Stone Soup

Stone Soup

by Jon J. Muth, Jon J Muth
3.4 15

NOOK Book(NOOK Kids)

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Stone Soup by Jon J. Muth, Jon J Muth

Do you feel that the ability to hear God's voice is for other people and not for you? Is it only for people who lived in Biblical times? Not at all! The God who loved you enough to die for you loves you enough to talk to you. And wherever you are in your spiritual walk, God will find a way to speak to you in a way you will understand. Become acquainted with the Voice that has spoken from a fire and a cloud; with visible signs and an invisible Spirit; through a burning bush and burning hearts. Hear from some of the most well-known Christians in history about how God speaks to them-and discover for yourself how you can discern the voice of God.

Product Details

ISBN-13: 9780545337588
Publisher: Scholastic, Inc.
Publication date: 12/07/2010
Sold by: Scholastic, Inc.
Format: NOOK Book
Sales rank: 196,303
File size: 4 MB
Age Range: 4 - 8 Years

About the Author

Jon J Muth has written and illustrated many enchanting picture books, including his Caldecott Honor Book Zen Shorts and its sequel, the New York Times bestselling picture book Zen Ties. Other beloved titles from Jon include the New York Times bestseller Hi, Koo!, The Three Questions, Gershon's Monster by Eric Kimmel, and The Christmas Magic by Lauren Thompson. Mr. Muth lives with his wife and their four children in New York.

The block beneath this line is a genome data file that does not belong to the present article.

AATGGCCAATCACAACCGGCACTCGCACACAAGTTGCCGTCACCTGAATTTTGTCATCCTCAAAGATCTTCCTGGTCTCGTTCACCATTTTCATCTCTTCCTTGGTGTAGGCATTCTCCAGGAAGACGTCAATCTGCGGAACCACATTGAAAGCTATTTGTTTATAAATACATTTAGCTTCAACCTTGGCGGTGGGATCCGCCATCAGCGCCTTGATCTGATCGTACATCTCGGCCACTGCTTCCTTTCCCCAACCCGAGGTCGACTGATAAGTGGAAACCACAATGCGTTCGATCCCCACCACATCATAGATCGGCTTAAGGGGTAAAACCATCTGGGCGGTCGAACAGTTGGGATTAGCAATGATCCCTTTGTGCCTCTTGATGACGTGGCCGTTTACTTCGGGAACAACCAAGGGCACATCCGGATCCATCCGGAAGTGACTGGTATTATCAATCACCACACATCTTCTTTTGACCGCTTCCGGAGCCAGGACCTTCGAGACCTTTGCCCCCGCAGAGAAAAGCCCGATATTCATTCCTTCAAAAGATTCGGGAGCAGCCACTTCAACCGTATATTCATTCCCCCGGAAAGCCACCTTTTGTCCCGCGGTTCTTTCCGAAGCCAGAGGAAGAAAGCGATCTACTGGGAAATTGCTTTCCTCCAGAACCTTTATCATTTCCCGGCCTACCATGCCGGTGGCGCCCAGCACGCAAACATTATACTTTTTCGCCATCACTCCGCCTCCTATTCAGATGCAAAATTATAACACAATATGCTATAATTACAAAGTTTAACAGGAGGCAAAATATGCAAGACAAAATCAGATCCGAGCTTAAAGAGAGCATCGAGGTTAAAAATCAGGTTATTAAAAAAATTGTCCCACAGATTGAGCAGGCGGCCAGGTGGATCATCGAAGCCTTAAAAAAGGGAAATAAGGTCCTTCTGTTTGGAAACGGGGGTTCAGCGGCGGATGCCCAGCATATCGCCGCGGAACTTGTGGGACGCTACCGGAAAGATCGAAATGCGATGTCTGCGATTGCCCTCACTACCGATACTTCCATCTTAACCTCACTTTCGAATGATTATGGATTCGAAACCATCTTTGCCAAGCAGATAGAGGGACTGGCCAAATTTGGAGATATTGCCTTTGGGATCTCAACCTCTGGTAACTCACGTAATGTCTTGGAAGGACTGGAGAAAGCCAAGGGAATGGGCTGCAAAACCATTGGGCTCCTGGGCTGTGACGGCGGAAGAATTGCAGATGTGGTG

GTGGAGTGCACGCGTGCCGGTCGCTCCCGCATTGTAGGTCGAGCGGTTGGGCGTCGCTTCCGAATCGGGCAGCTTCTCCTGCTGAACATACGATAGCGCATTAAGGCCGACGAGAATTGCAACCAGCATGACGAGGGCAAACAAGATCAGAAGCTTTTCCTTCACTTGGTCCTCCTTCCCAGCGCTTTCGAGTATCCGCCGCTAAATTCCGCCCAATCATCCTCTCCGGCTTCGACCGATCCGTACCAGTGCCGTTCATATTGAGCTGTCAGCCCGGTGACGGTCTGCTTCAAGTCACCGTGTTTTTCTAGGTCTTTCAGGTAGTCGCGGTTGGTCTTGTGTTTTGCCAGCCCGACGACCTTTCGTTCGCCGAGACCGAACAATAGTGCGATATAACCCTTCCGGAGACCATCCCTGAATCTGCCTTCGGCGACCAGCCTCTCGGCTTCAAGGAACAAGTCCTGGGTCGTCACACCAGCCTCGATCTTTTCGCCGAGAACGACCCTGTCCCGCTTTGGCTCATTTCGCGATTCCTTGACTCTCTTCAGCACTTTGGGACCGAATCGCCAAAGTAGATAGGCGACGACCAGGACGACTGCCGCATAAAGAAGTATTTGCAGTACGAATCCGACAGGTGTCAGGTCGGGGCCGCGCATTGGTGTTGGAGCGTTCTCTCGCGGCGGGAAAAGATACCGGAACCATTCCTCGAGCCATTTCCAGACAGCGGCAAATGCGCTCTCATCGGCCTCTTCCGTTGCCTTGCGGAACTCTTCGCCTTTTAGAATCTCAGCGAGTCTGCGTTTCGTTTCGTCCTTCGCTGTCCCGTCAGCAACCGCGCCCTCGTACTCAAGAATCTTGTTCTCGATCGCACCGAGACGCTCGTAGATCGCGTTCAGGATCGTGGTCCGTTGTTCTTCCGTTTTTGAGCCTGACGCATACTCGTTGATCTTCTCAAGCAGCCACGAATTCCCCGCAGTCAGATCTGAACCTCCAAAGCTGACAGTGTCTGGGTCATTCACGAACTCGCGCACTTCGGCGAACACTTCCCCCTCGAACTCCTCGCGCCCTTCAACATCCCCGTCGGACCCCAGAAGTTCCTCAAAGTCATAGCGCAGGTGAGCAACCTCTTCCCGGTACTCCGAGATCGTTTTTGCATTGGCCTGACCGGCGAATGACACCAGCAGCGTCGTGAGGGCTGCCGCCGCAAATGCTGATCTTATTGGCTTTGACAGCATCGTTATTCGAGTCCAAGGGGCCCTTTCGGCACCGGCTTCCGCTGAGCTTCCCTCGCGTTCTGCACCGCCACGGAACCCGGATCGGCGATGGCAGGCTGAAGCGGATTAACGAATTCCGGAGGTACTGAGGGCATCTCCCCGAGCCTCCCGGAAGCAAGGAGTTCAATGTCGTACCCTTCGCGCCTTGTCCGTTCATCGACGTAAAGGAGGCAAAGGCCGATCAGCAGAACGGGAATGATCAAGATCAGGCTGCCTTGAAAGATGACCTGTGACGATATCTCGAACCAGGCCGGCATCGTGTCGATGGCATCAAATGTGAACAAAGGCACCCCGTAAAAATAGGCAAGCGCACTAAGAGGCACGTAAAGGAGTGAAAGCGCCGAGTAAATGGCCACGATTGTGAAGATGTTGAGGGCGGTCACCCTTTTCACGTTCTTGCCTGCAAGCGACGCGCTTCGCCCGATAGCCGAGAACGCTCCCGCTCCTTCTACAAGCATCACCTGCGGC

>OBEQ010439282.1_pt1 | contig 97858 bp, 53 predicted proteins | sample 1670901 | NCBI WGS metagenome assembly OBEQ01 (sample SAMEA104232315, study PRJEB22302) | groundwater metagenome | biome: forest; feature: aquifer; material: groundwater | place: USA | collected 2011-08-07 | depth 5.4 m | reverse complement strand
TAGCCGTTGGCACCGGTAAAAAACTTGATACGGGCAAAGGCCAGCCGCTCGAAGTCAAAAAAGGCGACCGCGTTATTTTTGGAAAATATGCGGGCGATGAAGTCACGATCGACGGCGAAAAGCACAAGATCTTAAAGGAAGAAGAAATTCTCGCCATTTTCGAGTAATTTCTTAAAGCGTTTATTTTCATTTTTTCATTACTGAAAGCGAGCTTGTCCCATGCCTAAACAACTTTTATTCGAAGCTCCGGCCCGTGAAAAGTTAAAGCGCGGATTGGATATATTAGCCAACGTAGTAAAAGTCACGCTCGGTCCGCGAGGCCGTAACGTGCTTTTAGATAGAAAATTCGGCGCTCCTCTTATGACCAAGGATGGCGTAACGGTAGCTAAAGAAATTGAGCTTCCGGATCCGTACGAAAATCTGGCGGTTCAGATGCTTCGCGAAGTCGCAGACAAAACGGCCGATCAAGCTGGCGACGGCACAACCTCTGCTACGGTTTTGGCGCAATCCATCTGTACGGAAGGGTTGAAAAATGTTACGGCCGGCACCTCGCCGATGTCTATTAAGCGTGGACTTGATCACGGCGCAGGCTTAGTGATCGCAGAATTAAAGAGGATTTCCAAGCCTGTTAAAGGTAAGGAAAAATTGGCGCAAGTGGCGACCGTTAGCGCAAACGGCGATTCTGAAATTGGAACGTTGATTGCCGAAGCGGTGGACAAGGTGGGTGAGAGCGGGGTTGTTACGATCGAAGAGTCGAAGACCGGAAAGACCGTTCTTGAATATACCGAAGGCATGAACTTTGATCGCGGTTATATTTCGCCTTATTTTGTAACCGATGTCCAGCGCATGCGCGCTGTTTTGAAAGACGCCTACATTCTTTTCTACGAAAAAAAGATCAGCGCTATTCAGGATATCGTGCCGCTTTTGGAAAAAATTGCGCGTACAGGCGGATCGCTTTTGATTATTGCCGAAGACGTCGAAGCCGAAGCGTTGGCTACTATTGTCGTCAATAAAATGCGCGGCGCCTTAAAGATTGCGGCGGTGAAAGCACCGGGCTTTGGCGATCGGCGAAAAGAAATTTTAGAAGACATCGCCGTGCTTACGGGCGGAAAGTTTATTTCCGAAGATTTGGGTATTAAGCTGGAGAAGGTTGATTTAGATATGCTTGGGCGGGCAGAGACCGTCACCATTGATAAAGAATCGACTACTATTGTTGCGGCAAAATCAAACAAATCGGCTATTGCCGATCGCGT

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Stone Soup 3.4 out of 5 based on 0 ratings. 15 reviews.
Anonymous More than 1 year ago
Best book ever!!!!!
esl4all More than 1 year ago
I read this book at my school and I liked it.The monks tricked the villagers into making a stone soup. It helps the villagers to share. This book teaches happiness that are little things. It has beautiful illustrations of people, nature,Chinese traditions. I think you should read this book. By: Abdiel
Anonymous More than 1 year ago
This is a great retelling of the traditional stone soup story but with an Asian/Eastern setting and with monks as the main characters. The final celebration at the end is beautiful. It offers a great moral about leaning to share and help one another.
Guest More than 1 year ago